Thursday, April 7, 2011

The Sun in Drag

This is an amazing poem that combines some of my favorite things; spirituality, love, and of course,drag.

The Sun in Drag
You are the Sun in drag.
You are God hiding from yourself.
Remove all the "mine" - that is the veil.
Why worry about
Listen to what your friend Hafiz
Knows for certain:
The appearance of this world
Is a Magi's trick, though its affairs are
Nothing into nothing.
You are a divine elephant with amnesia
Trying to live in an ant
Sweetheart, O sweetheart
You are God in
~Hafiz translated by Daniel Ladinsky

Wednesday, March 30, 2011


Image courtesy of Angela Jayne Barnett

With a shiver she reads what she has written
The page of scribbled words reflect the stranger within
Lies upon lies told only to herself

The empty vessel
painful like a parched throat
gasping for truth

Brigid's flame surrounds
all consuming
burning the residue

Her heart
now empty; like the rest of her

To move forward and fill the chalice
The cold iron water of the Red Spring
Splashing cool, bringing moisture to the arid cells
of Her body

What is more painful?
The ache of emptiness
Or the fear of filling the cup?

Monday, March 14, 2011

Confessions of a Liar

I have a confession to make. I am a good liar. I mean a really good one. I don't know where it all started. Perhaps it was early in life when I wanted to avoid getting in trouble with my mother. Or it could have been in high school gym class when I wanted to get out of running and used my period as an excuse. (I still can't believe that one worked!) Maybe it is just ingrained in my DNA. I don't know, but as a child I saw that it work for me and kept on doing it.

Over the years I have lied to get out of trouble. I have lied to keep the peace. I have lied for self preservation. I have lied to save someones feelings. I have lied to gain something. I have lied to not loose something. I have lied to family, friends, authorities, bosses, children, you name it. I have lied.

Now I am really good at it.

The thing is for a long time I didn't even feel bad about it. I wasn't lying about big things. It's not like I ever worked for the mob or anything. I wasn't stealing or cheating anyone, at least that is what I told myself. I just told little white lies to get out of uncomfortable situations or *ahem* occasionally make myself look better.

Over the last few years I have really looked at this lying thing. I don't like it. I really don't like that there is my energy out in the world with lying attached to it. So, a few years ago, I stopped. Seriously, I stopped. It seemed almost too easy....

And now I realize it was....At the same time that I committed to stop lying I also stopped working in a corporate environment. It was almost too easy to lie to my boss and co-workers. It was too easy to B.S. my way through a project by telling little white lies. And when I stopped doing that work it was easier to stop lying.

Now I find myself in an office environment again. It is only part time and not for a big corporation, but I have caught myself telling little white lies already. It's almost like I can't control myself. And it's typically over something ridiculous like: "Hey did you make that phone call?", and my answer, "Oh yeah, I left a message." Even though I didn't make the phone call and totally forgot I needed to make the phone call at all. Is this some crazy survival instinct?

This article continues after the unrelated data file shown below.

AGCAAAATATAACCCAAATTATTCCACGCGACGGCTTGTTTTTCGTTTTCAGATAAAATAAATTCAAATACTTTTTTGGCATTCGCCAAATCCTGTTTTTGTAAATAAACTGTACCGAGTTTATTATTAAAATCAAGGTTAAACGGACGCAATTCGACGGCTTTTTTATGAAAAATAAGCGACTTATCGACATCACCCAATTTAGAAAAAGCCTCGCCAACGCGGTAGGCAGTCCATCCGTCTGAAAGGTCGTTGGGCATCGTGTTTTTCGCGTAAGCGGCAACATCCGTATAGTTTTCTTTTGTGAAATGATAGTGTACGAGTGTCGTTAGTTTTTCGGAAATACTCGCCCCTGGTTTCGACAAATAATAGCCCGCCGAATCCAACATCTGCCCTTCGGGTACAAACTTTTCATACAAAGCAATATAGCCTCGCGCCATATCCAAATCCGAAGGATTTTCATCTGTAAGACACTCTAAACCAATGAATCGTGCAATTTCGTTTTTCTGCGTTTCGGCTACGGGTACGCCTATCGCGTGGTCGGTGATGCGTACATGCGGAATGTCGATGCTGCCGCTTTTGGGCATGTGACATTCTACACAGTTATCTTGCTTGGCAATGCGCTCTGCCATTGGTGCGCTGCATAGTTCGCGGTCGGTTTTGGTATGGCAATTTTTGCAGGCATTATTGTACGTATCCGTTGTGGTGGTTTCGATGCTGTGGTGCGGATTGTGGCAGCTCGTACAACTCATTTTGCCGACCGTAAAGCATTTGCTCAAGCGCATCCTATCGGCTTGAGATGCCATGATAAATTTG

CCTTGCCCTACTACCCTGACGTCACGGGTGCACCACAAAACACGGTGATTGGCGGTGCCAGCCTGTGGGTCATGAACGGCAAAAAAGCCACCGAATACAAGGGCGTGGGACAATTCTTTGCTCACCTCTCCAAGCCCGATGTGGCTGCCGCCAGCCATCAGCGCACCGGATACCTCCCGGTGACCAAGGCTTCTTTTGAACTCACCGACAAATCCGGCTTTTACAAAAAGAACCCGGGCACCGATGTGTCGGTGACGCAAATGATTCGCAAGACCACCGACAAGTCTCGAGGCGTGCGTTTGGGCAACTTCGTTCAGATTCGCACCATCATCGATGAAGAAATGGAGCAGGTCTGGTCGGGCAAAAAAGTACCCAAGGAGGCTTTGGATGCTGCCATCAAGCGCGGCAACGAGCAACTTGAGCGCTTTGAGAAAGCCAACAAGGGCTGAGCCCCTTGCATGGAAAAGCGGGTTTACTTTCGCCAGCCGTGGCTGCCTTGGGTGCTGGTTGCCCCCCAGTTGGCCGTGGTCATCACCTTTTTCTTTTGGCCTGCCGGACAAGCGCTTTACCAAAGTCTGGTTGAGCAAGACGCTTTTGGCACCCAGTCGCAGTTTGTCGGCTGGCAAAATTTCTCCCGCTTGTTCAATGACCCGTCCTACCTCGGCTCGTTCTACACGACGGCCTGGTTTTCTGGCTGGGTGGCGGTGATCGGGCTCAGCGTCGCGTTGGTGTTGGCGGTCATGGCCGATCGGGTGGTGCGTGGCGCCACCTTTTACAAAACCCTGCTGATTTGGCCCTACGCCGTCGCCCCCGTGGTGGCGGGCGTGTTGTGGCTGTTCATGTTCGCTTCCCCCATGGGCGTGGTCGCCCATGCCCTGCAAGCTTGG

It all came home for me today. I was listening to a woman on the radio who said that she only has two rules, don't lie and don't cheat. I thought to myself, those are two excellent rules, and yet not lying seems to be so hard, as least in some situations.

I think the challenge for me now is to look at my lying at the office. Why do I do it? How can I get it under control? And why is it that I have such a hard time being completely honest there, but not in other places?

Just some random thoughts for off to make that phone call.

Thursday, March 3, 2011

The Rite of Lilith and Transgendered Pagans

I know that I am probably a little late with this, but I felt compelled to put my two cents in on this issue. The internets have been a buzz with an event that took place at Pantheacon with the Rite of Lilith ritual and how transwomen were not allowed to participate in the event.

Although I want to put my two cents in, I have to admit that I'm not really sure what my two cents are....

Unlike many of the people who have commented on this Pantheacon discrimination issue, I actually attended the ritual. As we all stood in the hallway before the Rite began a woman left saying that she would not participate because the ritual leaders would not allow transwomen to participate. I don't know if this woman was trans or not, in fact it doesn't matter. My point is, I had this information ahead of time, but I chose to stay. Part of me was upset about people being left out, but there was another part of me that understood the decision.

There is a part of me that feels there is a place for for gender specific rituals. There are times when it makes sense. This shouldn't be about exclusion of anyone, but the work with a specific type of energy.

This specific issue was brought to everyone's attention due to a miscommunication. I don't know if this miscommunication was due to CAYA Coven or the Pantheacon people, but it wasn't the only miscommunication of the weekend.

I was involved with a Pantheacon presentation with the Reclaiming Tradition. Our ritual was marked at 'restricted' in the program, but it wasn't a restricted ritual. And in the lead up to Pcon it was never marked as restricted in our paperwork. I know our presentation was not the only one to be improperly labeled. (It feels odd to use the world labeled in this post and yet, there it is.)

If the Rite of Lilith had been properly marked as a 'restricted' ritual, would this conversation even be happening? I don't think it would. But the reason this has come into the forefront is really no longer important. Here is why I think this whole thing is actually good for the Pagan community...